Churcher shut down the turbine and released his harness, preparing to transfer to the submarine.
The black steel hull punched through the surface into a blazing mid-day sun. The Red Star on the conning tower glowed like an illuminated beacon.
* * * * * *
A maroon-and-black hearse came through the big curve in Pembroke Street, skid chains drumming on the plowed road in a rhythmic dirge. It slowed at the bottom of a rise and turned into a drive lined with pines. The antenna flicked a low hanging bough, and snow crystals sparkled in the cold light. The hearse pulled next to a car at the far end of the drive, and crosshatched the snow until the rear door was aligned with the entrance to Sarah Winslow’s cottage.
Two men, bundled against the cold, got out and went inside. The walls of the tiny house shook as they clambered up the stairs and entered the bedroom.
The driver removed his visored hat. “How goes it, Doc?” he inquired a little too avidly.
The doctor, a boyish fellow with glasses, had made the call that brought them. “It’ll be a minute,” he replied in a curt tone that dulled the man’s fervor.
Sarah lay under the quilt in a fetal curl. The doctor was with her when she died early that morning, her hands clutching the envelope, her head filled with the smell of it—a mixture of ink and onionskin, and time. They triggered a flood of memories, enriching her last moments. Her life ended with a brilliant flash of light and rolling thunderclap—the same bolt of lightning she thought had ended it early in the spring of
1945, in Italy, during the war. The same one that gave rise to the events culminating in the letter.
The doctor gently pulled the envelope from between Sarah’s hands, slipped it into a pocket, and went downstairs to use the phone.
The men from the funeral home unfolded the large polypropylene bag with the broad zipper and sturdy handgrips they’d brought, and crossed to Sarah’s bed to take her.
* * * * * *
Melanie Winslow’s loft was a bright, cheerful place in the mornings. Light streamed through the skylights, bathing a jungle of plants and illuminating the numerous dance posters on the walls.
She sat cross-legged on the bed, holding a cup of coffee, the sheet over her shoulders like a collapsed tent. “One-nighters,” she said coolly, “are how I make sure I don’t become dependent on someone.”
Tim propped himself against the headboard, and nodded. “There are—devices, you know,” he said facetiously.
Melanie chuckled. “After a couple of bad marriages, a ton of guilt, and too much therapy, they start looking pretty good,” she said, adjusting her position on the bed. “Seriously, I got my act together and decided, never again. I don’t date. I don’t get involved. I don’t see anyone more than once. It’s that simple.”
“Must’ve been a couple of real losers—”
“Not really. I was as responsible as they were. Selfish. Focused on my career,
my body. They wanted kids, which I thought would destroy both. Don’t get me wrong, they had their faults, but”—she paused and took a sip of the coffee—“yours truly was no angel. First time, I was nineteen and didn’t know anything. The second, I was twenty-eight and thought I knew it all. Funny,” she said poignantly, “they both hurt as much.”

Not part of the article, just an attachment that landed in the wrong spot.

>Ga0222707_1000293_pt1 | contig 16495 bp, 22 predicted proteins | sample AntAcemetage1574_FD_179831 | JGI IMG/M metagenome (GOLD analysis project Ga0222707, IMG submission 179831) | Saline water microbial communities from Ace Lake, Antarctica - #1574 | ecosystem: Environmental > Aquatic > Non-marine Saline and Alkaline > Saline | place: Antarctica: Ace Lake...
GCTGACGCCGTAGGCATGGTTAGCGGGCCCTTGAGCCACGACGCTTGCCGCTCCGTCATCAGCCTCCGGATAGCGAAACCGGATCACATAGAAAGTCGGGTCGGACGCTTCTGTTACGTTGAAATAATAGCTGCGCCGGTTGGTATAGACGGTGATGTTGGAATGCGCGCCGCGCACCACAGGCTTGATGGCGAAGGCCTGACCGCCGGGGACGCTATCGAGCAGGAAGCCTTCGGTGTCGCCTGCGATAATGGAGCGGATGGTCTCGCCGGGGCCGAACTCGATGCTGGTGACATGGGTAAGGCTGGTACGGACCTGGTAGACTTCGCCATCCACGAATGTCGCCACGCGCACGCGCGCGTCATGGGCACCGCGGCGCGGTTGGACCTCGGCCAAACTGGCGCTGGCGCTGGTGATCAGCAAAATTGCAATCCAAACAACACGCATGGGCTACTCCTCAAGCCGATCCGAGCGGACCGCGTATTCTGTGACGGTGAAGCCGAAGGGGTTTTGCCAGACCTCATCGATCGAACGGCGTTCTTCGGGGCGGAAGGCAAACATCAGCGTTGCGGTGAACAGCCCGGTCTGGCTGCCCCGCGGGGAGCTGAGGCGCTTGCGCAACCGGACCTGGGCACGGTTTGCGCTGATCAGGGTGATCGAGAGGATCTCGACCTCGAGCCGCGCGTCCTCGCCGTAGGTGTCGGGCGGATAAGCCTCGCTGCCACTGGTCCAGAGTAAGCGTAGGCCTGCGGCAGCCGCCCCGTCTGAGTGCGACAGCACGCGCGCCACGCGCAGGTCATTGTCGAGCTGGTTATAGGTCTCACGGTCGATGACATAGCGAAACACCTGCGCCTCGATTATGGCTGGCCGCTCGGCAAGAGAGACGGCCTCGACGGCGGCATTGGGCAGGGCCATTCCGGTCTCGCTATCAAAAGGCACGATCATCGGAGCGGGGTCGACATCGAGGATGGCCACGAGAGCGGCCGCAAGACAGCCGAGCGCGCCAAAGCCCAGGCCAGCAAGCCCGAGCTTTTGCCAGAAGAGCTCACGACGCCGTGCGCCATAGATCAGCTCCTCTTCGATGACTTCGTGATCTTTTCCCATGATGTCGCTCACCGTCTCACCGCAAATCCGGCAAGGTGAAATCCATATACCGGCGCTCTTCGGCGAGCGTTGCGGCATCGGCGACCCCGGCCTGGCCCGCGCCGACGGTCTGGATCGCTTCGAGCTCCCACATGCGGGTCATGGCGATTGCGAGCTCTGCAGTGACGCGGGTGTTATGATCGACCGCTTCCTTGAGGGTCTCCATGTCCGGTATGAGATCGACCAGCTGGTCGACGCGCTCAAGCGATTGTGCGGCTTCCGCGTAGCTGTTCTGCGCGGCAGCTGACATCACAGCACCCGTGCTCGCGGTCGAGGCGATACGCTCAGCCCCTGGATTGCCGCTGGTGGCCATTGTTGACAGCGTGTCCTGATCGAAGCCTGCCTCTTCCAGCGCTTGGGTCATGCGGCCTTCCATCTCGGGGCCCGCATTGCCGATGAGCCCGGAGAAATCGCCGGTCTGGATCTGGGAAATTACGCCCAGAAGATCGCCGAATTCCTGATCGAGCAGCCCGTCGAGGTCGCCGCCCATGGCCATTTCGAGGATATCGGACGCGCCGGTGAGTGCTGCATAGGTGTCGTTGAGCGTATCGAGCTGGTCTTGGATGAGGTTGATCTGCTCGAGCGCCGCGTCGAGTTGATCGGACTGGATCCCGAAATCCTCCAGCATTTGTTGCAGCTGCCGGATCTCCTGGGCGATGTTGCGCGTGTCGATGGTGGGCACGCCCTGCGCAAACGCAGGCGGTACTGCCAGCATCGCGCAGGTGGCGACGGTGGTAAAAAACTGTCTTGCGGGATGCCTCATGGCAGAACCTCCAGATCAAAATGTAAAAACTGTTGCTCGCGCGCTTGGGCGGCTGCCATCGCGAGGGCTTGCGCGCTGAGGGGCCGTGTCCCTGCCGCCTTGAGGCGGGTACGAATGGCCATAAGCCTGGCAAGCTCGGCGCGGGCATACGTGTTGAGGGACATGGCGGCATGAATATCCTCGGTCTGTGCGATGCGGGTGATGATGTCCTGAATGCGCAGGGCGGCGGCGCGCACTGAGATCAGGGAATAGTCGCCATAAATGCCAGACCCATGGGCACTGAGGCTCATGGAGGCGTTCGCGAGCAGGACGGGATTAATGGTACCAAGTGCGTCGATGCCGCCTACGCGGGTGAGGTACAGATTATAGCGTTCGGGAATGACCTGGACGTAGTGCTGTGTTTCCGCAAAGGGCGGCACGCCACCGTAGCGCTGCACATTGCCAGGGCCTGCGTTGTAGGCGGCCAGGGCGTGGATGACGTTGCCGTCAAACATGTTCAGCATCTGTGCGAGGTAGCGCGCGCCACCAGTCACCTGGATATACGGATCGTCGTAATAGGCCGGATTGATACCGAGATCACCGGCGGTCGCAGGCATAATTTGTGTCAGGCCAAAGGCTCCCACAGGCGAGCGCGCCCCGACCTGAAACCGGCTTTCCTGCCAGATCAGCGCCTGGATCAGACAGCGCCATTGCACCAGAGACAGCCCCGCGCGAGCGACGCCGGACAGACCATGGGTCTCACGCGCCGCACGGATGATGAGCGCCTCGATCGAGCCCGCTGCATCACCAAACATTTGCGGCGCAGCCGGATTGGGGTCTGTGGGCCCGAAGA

Tim didn’t reply, nor did his expression change to indicate he empathized. He was too intent on studying her face—obliquely, the way men do the next morning.
Melanie had seen the distant uncertainty many times and knew what he was thinking. “I’ll save you the heavy math,” she said. “I’m forty-two.”
She slipped from beneath the sheet, stepped to the floor unclothed, and did a lovely
jeté en tourant
across the sleeping balcony. She held the last position, articulating it, a current flowing through her in the diffused light.
Tim swept his eyes over her elegantly arched figure, easily that of a woman ten years younger.
“You’re very beautiful,” he said desirously.
“An illusion,” she replied, moving back to first position. “The lighting. It’s all in the—”
The single clipped ring of the telephone interrupted her.
The answering machine clicked on.
Melanie tilted her head thoughtfully, deciding, and did a little
to the phone. She turned up the volume on the answering machine, heard the end of her recorded message and the electronic beep, then monitored a man’s voice.
“Miss Winslow? This is Doctor Sloan. I’m calling about your mother. Give me a call as—”
Melanie snatched up the receiver. “Doc? Hi, it’s Melanie,” she said rapid-fire. “How’s she doing?”
Melanie’s highly tuned posture slackened at the reply. “Yes, thank you,” she said softly. “I’ll come this afternoon.” She hung up slowly, and glanced to the skylight in reflection. Her eyes filled.
“You okay?” Tim asked, seeing the change in her.
Melanie nodded unconvincingly and slipped back under the covers next to him. She buried her face in the curve of his neck and cried softly. Her feelings were complex and difficult to sort out. She had never been this aware of her own mortality before. She burrowed in closer to him, and lay there thinking about it for a while. Then, in a small, vulnerable voice, she said, “Make love to me.”
* * * * * *